The First and Most Important Step in Managing a Crisis…

…is your commitment to learning how.

As many leaders have experienced first-hand, disasters—whether natural or manmade—can quickly test their preparedness and resolve, as well as the ability of local government to respond effectively and efficiently. Many local leaders have successfully, and heroically, navigated incidents which have negatively impacted their communities. Recent natural disasters across our Nation have demonstrated the importance of ensuring that local elected officials, county executives, mayors, city managers and other leaders are equipped and prepared to respond to, and potentially lead a disaster response effort. Following disasters, local leaders have often expressed how they could have been better prepared before, during, and after a crisis.

The truth of the matter is, we were not prepared for this…there was no playbook.

-Dina Long | Mayor of Sea Bright, NJ
(In reference to Superstorm Sandy)

Similar comments, following crisis occurring in jurisdictions large and small - from terrorism to natural disaster - have called for the development of workshop to better prepare leaders for the unexpected. We heard that call, and are pleased to present you with a workshop for leaders, developed and facilitated by leaders and supported by FEMA and the U.S. Department of Homeland Security.

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LEADING through CRISIS®: A Look Inside

Hear what local officials are saying about this workshop


Leading Through Crisis® workshop is a valuable tool for elected officials and senior municipal leaders that serves to mitigate the risk to the lives and property of constituents, as well as potential damage to reputation and legacy, by exploring challenges to crisis leadership and solutions through lessons learned, best practices, and testimonials.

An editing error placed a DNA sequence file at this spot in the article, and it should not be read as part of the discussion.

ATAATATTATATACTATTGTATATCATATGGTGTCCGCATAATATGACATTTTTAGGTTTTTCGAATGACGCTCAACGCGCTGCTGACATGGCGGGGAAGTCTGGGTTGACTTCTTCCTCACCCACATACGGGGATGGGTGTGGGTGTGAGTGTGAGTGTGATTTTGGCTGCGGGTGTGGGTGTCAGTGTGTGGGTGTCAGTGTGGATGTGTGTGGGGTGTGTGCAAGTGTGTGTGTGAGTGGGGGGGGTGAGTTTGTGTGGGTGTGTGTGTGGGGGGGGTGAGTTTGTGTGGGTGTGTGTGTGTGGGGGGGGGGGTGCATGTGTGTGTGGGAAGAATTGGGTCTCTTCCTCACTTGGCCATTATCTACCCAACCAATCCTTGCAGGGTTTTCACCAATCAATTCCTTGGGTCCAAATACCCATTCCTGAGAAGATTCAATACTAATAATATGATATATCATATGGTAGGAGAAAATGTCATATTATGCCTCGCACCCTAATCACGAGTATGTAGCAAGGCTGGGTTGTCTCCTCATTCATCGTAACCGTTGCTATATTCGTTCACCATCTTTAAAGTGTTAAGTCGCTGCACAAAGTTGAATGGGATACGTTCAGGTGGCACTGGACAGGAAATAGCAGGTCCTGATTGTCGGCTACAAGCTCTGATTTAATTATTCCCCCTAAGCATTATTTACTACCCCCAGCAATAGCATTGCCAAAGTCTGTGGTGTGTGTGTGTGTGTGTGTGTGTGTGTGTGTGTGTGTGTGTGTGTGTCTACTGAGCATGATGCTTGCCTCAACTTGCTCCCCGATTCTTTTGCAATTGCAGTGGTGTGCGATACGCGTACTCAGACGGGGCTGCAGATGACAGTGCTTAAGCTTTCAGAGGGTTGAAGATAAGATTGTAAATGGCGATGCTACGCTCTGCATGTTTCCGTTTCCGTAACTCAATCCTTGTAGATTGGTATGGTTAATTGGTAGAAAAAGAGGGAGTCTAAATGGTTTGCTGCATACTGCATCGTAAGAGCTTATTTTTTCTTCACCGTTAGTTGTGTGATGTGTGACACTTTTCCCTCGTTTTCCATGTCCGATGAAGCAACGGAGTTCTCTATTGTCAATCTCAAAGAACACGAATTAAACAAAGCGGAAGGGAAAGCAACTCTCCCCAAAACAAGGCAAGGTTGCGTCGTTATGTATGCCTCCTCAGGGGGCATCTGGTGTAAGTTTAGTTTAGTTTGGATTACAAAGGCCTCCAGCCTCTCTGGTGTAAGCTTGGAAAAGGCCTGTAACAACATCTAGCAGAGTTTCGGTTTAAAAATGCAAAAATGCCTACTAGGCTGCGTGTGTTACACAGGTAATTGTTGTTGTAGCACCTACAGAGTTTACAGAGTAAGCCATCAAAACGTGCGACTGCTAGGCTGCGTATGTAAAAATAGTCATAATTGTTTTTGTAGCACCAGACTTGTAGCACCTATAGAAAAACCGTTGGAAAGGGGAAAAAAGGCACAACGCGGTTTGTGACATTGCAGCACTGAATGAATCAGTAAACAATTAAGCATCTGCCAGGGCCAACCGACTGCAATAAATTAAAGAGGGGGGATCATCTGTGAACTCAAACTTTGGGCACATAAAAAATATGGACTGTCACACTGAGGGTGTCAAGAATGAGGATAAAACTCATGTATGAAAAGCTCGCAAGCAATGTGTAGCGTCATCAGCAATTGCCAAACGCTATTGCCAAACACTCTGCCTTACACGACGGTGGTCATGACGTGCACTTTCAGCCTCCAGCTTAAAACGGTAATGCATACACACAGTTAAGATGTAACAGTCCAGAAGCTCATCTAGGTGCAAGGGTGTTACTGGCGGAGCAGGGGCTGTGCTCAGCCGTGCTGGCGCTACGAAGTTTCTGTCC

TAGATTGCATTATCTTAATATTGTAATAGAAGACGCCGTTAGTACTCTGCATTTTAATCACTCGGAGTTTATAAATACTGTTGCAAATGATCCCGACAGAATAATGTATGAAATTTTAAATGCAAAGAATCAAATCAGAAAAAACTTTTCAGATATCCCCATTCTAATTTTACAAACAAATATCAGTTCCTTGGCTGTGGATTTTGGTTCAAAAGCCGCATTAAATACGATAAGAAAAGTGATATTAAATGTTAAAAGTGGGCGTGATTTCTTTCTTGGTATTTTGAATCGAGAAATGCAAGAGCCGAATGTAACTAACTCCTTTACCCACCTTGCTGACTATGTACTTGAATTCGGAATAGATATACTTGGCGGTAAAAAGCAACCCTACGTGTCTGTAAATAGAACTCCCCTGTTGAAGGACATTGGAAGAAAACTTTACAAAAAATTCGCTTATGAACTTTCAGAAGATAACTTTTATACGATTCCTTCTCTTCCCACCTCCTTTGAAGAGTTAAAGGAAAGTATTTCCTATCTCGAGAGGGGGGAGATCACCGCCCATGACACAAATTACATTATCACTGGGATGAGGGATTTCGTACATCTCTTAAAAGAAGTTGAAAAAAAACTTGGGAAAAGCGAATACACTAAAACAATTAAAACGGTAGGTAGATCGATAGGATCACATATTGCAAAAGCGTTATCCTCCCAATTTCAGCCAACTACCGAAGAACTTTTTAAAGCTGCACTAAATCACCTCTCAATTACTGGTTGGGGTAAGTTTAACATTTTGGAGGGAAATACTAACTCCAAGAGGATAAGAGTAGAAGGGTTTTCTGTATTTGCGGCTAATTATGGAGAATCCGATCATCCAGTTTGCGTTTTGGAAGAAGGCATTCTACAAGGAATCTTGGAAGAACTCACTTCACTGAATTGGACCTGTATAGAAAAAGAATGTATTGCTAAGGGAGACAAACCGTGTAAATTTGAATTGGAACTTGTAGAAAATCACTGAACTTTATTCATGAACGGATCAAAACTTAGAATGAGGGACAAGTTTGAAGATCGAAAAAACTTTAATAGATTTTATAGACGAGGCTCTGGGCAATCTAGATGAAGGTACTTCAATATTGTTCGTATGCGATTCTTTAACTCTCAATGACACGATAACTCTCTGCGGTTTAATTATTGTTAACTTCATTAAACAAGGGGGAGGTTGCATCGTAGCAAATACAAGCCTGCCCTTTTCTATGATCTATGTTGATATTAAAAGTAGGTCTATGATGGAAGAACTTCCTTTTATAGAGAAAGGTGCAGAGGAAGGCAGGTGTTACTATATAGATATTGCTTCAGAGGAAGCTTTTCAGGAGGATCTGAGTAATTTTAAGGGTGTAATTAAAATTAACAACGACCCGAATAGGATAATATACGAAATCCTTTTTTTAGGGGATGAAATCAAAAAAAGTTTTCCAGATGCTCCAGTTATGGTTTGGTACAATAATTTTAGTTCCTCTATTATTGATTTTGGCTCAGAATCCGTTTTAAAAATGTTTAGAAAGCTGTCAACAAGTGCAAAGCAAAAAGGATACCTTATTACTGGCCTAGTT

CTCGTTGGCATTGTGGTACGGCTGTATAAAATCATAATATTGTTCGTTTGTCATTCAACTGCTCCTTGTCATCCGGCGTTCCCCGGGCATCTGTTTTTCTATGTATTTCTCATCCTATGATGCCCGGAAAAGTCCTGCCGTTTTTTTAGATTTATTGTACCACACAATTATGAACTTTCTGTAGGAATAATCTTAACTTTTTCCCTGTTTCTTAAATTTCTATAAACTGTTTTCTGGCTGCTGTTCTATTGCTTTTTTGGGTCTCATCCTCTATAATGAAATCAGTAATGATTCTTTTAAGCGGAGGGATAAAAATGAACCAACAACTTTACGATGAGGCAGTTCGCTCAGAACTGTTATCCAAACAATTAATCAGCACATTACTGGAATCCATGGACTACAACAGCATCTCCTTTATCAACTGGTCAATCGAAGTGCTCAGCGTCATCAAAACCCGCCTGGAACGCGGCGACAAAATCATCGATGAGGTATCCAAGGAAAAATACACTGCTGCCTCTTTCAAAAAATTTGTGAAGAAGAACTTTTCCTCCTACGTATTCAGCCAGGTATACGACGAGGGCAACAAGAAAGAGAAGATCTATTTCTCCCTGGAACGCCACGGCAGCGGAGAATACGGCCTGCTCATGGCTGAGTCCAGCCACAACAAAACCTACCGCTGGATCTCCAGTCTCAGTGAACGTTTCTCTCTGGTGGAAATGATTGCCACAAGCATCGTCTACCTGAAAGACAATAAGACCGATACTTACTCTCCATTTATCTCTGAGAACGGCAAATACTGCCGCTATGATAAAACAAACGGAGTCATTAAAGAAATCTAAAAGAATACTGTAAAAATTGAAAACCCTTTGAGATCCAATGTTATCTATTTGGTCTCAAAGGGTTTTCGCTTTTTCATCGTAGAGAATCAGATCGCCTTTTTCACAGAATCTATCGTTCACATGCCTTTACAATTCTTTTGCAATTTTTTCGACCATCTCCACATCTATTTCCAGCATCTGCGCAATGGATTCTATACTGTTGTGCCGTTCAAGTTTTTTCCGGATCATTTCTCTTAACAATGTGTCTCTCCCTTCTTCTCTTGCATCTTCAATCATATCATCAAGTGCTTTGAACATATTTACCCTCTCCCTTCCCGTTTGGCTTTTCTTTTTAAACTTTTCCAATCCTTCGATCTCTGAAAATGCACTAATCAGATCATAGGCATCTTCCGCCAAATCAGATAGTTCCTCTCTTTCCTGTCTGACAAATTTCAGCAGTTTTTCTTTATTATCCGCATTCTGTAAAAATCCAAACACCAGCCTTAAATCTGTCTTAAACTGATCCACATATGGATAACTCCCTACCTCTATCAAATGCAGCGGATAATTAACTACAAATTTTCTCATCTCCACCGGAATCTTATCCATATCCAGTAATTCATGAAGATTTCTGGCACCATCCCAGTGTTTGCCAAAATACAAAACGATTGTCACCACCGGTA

Leader Preparedness

Explores the fundamentals of preparedness and crisis leadership; the challenges faced by senior officials during catastrophic incidents, and optional solutions. Further defines the criticality of community engagement, and relationship building with faith-based and non-governmental stakeholders.

Crisis Decision-Making

Deconstructs the high-impact event, and defines the characteristics that cause the traditional decision-making process to fail. Outlines a proven method for prioritization, and crisis decision-making strategy.

Pre-Crisis Planning

Provides an introductory perspective into the value of planning, and reinforces the responsibility of elected officials to the planning process.

Economic Risk Management

Focuses on the planning, mitigation, response, and recovery aspects of economic disaster management

Jurisdictional Capabilities

Explores the framework and dependencies of jurisdictional capabilities and challenges to incident resolution

Crisis Communication

Illuminates the inhibitors to effective communication; the development and delivery of effective messages; and provides special focus on the new role of social media and how technology can be exploited to the mutual benefit of the citizen and the response-recovery operation.